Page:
By Mike Fitzpatrick
On May 30, 1999 the New York Gaelic games world will witness one of the most historic events encountered in its long and colorful existence. For the first time in Irish sporting history, a team representing New York will travel to Ireland to take part in the highly competitive contest that is the All Ireland Football Championship.
Beginning in May, the New York side will commence upon their first-ever challenge for the sought after Sam Maguire in what promises to be a highly anticipated clash with the Connaught side Mayo in the Provincial Championship. If successful in defeating Mayo, the New York side will face the winners of the Leitrim vs. Roscommon tie. This exciting new departure for New York football is due in no small part to the tireless efforts of New York GAA President Monty Maloney and his lieutenant, John Moore.
Both men have been heavily involved in talks with the GAA’s Executive Council in Dublin, who themselves have appeared genuinely content and even a little pleasantly surprised at how efficiently the New York GAA set up has been running in recent times. Maloney himself is obviously excited about the prospect of a New York side battling for the All Ireland, claiming that this event "is clearly the medicine needed to cure the ills suffered by the New York GAA," and is exactly the tonic required for the association’s arrival into the new millennium.
Leading up to the momentous championship battle, the New York side will face two fixtures vs. an Irish Army selection in a Cup series, which will be based on an aggregate score system. These games will prove to be a stern challenge for New York, as the Army panel contains numerous intercounty players, including four of the championship runners-up team, Kildare.
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Players will be selected for the New York side by an as yet unnamed three-man committee. Those wishing to qualify for interview must contact the GAA secretary, Liam Bermingham, before Friday, Nov. 20, at (914) 237-2586.
The interview process will begin immediately once all the nominations are received.
Unlike in years past, the manager and selectors will not be chosen by a vote of the delegates but by the GAA board based on their qualifications to select, train and manage an intercounty team.
"Every county board in Ireland has gone this way and there’s a reason for that," Maloney said. "People often tended to get elected to a job they couldn’t handle. We have to make absolutely sure we choose the best people for the job.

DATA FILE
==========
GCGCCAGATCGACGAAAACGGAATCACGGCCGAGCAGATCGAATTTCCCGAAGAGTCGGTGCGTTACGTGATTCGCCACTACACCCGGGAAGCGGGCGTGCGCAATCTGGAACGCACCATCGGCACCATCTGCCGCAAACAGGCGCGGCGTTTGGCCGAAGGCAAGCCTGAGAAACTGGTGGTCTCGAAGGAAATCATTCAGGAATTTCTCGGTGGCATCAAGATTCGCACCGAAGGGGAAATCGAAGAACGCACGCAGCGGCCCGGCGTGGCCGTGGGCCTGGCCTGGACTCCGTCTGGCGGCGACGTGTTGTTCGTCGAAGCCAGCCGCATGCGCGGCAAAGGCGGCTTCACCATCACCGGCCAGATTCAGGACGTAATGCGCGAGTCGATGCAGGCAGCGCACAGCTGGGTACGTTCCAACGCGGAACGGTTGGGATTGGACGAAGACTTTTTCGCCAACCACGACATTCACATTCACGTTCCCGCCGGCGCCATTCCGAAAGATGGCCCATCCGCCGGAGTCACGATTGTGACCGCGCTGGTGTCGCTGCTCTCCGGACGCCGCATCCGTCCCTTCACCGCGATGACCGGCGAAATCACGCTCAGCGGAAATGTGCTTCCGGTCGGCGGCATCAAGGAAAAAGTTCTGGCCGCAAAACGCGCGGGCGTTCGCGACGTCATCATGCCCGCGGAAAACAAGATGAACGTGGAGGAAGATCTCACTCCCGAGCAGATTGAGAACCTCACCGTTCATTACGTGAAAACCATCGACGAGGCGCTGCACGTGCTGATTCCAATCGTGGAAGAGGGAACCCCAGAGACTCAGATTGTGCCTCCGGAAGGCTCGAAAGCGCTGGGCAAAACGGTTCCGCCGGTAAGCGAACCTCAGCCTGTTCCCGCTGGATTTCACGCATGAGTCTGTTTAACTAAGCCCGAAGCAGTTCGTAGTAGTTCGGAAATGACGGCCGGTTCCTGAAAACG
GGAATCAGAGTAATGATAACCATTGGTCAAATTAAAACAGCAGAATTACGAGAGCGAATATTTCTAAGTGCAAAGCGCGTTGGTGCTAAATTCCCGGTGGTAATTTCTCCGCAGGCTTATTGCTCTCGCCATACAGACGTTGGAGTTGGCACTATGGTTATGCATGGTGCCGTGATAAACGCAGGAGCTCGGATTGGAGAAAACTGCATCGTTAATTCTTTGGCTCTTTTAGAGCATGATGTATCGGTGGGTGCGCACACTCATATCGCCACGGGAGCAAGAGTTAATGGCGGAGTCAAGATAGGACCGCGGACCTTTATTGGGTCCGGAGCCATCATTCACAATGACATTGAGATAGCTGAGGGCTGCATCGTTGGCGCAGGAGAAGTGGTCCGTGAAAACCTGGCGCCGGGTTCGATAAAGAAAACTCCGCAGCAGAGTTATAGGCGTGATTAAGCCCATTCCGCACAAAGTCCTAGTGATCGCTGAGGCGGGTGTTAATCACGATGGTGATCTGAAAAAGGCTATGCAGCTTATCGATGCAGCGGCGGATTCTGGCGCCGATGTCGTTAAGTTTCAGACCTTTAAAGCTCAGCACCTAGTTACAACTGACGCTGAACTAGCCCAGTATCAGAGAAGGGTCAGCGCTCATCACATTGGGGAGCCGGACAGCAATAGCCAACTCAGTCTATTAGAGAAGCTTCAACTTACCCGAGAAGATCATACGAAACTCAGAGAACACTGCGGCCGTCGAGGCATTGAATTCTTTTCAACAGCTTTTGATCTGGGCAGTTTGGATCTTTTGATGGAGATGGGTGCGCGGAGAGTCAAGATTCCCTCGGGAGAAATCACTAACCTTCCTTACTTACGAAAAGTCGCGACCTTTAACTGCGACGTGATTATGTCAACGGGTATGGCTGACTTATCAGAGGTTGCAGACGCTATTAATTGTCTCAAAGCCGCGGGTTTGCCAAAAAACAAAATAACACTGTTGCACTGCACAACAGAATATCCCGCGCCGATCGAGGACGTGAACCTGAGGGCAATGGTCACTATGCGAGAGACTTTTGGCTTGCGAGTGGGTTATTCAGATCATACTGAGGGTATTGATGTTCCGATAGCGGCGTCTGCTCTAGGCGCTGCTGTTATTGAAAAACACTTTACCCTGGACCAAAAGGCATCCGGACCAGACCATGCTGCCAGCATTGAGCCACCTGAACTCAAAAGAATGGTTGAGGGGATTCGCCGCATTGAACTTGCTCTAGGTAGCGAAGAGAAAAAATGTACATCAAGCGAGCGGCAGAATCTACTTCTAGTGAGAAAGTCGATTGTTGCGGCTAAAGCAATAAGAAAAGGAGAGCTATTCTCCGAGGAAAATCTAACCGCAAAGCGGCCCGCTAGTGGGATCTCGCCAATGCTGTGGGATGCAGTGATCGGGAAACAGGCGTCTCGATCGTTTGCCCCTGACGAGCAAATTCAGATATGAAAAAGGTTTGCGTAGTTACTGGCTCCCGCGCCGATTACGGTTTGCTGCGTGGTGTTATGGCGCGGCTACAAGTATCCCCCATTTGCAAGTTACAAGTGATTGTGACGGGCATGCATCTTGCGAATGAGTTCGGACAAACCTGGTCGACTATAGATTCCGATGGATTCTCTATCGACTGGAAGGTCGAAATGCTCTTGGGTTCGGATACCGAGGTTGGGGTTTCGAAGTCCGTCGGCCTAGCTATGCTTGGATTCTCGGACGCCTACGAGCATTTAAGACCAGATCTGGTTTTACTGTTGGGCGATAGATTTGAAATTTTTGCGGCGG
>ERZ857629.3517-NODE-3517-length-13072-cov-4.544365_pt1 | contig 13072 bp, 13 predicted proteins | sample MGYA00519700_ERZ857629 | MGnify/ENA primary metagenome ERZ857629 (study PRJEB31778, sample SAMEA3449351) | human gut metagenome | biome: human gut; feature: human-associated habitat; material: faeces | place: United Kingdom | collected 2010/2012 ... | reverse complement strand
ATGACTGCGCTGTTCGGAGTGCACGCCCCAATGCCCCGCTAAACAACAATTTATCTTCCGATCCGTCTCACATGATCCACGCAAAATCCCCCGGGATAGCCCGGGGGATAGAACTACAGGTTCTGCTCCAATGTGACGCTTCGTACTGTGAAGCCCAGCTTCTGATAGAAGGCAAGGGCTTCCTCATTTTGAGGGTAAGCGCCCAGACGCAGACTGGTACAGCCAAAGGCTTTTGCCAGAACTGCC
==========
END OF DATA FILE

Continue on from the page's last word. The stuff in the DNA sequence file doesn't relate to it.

"We’re not in control when it goes to an election. People should be interviewed and questioned. A lot of people in New York have come around to this way of thinking."
The decision, reached at last Thursday’s meeting, must be ratified at Convention in February. But with selecting a team the most pressing matter facing the GAA, Maloney has pushed ahead with what he says is widespread support within the organization.
John Moore, the New York board’s vice president, said he hopes to have the manager in place almost immediately and to identify those who will vie for spots on the team by Christmas. Including time allocated for traveling to training sessions, he said players can expect to make a commitment of four to five hours a day, two to three days per week through May and possibly beyond.
By March, or April at the latest, the 40 to 50 hopefuls will be narrowed down to the 21-man panel.
"Force to be reckoned with"
Maloney is 100 percent committed to the cause of New York football aiming to do "whatever I can to promote the New York team," and considers this foray toward the All Ireland to be "the first step in building a huge future for New York football as a force to be reckoned with."
Though this step may surprise many people, Maloney said he feels that it is a thoroughly deserved reward from the Dublin Council for a job well done in New York And even though the GAA in New York, its participants in the championships and its fanatical support are all excited about the venture in Ireland, Maloney admits that it will be a major financial undertaking and hopes to have Budweiser on board once more as a potential sponsor.
Maloney seems happy with the relationship between the Executive Board in Dublin and the New York committee, stating that the coupling is on a par with any of the 32 counties in relationship toward the Irish board.
The most pressing concern on Maloney’s mind and indeed the minds of his colleagues seems to be the future of N.Y. football and the hopeful enticement of many more younger players to the game. The attraction of All Ireland football could well be a deciding factor in the decision making of young sportsmen concerning which sport to plump for.
Which brings us to Mayo. Maloney reckons that the Mayo game will prove to be a good draw. Considering the fact that more is known about the Mayo side than either Leitrim or Roscommon, New York could prove to be a handful versus this promising side. "New York means business," claims Monty Maloney "and when May 30 arrives, let’s make it heavy on the Mayo side."